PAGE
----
Six district court buildings have been closed at short notice and will remain out of action for up to a year while earthquake strengthening work is carried out.
The Upper Hutt, Masterton, Feilding, Rangiora, Oamaru and Balclutha courts are affected, as are registry functions for the High Court at Masterton, which is in the same building as the district court there.
The Ministry of Justice says there is no imminent danger, but engineering assessments showed strengthening work was needed.
Alternative venues have been arranged in Wellington, Palmerston North, Timaru and elsewhere.[image:3977:half:right]
Acting deputy secretary for courts Robert Pigou told Checkpoint he accepts there will be delays to hearings as a result of the closures.
He says work has started on transferring some court services and the ministry is looking at providing buses for people to travel to the nearest available court.
District Council calls urgent meeting over closure
The Waitaki district council has called an urgent meeting for next Tuesday to discuss the closure of Oamaru's courthouse.
The 130-year-old white stone building has been rated at just 13% of the building code, about one third of the standard currently required by law.
A lawyer and chairperson of the Whitestone Civic Trust, Phil Hope, says a replacement venue for the court must be urgently found in the town.
Mr Hope says the ministry's plan to hold hearings one hour away in Timaru will add significant cost and inconvenience for lawyers and their clients.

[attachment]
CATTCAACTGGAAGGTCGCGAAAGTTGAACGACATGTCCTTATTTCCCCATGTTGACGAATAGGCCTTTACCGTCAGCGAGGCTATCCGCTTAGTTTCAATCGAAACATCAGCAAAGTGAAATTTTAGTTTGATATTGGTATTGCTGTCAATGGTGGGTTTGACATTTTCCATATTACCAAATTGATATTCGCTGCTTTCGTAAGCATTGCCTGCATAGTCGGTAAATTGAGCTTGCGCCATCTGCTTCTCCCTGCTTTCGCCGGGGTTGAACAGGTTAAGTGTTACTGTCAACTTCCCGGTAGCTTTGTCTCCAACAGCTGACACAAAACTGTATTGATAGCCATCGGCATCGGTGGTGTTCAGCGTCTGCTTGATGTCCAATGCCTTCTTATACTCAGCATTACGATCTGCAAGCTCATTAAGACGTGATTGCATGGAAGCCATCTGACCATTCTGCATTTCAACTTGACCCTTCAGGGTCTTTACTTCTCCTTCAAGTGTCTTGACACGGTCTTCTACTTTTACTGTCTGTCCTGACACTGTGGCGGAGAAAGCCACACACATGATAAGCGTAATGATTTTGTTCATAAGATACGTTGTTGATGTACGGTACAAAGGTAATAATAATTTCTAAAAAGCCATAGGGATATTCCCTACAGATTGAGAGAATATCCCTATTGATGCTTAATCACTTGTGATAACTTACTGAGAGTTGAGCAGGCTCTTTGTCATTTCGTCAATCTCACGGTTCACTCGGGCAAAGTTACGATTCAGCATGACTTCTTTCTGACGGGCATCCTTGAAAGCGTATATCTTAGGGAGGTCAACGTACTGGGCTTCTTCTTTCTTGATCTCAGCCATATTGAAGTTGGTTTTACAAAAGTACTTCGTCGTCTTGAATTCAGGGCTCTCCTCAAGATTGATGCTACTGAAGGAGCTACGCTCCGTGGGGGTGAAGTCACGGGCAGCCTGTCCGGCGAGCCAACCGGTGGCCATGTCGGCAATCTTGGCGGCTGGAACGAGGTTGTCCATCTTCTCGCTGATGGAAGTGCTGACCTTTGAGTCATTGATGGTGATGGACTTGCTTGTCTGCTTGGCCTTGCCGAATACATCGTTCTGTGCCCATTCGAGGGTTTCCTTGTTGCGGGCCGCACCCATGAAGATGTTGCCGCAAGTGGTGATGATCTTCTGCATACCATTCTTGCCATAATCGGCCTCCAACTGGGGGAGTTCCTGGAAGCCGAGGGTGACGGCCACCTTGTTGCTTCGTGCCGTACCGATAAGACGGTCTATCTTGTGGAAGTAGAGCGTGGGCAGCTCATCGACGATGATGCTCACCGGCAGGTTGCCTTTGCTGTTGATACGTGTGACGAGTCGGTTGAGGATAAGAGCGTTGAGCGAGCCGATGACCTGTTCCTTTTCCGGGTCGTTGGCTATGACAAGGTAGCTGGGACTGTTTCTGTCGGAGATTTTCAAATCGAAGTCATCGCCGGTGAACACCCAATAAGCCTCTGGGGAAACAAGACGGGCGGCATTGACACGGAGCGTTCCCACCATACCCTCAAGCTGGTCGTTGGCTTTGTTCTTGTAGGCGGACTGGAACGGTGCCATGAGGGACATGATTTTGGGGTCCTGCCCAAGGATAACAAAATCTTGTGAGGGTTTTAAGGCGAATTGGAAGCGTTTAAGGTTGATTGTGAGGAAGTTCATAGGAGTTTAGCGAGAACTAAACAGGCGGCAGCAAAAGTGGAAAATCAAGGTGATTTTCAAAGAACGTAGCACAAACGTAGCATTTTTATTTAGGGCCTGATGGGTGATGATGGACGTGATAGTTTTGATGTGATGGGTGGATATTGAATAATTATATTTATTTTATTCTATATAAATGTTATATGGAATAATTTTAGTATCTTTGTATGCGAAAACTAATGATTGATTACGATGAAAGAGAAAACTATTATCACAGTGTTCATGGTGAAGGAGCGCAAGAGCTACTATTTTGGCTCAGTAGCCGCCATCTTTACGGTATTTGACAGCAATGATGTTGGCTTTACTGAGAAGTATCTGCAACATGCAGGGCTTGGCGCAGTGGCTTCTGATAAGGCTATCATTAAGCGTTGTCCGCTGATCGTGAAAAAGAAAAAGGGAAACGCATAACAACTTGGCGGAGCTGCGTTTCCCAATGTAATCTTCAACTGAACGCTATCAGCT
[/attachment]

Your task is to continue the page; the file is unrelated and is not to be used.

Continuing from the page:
The Law Society is expecting a lot of disruption as a result of the closure of the six court houses and says the suddenness of the announcement will have taken people by surprise.
Society president Jonathan Temm says there will be a lot of uncertainty for court staff, police, judges, lawyers and their clients.
However, he says if the ministry feels urgent action needs to be taken to strengthen buildings, he supports that.
Mr Temm told Morning Report venues such as golf clubs or marae need to be sourced so the courts can carry out their normal business.
The remedial work is expected to cost about $2 million.
Another blow for Canterbury
The Rangiora District Court has been one of several Canterbury venues used for legal proceedings while the Christchurch courts remain unusable because of earthquake damage.
The Law Society's Canterbury-Westland branch president, Allister Davis, says its closure will have a significant impact on the delivery of justice in the region.
Mr Davis says the court was central to the region's recovery and its closure puts Canterbury back to where it was after the February earthquake.
He says the court system in the region is already stretched and the closure will inevitably delay the hearing of cases.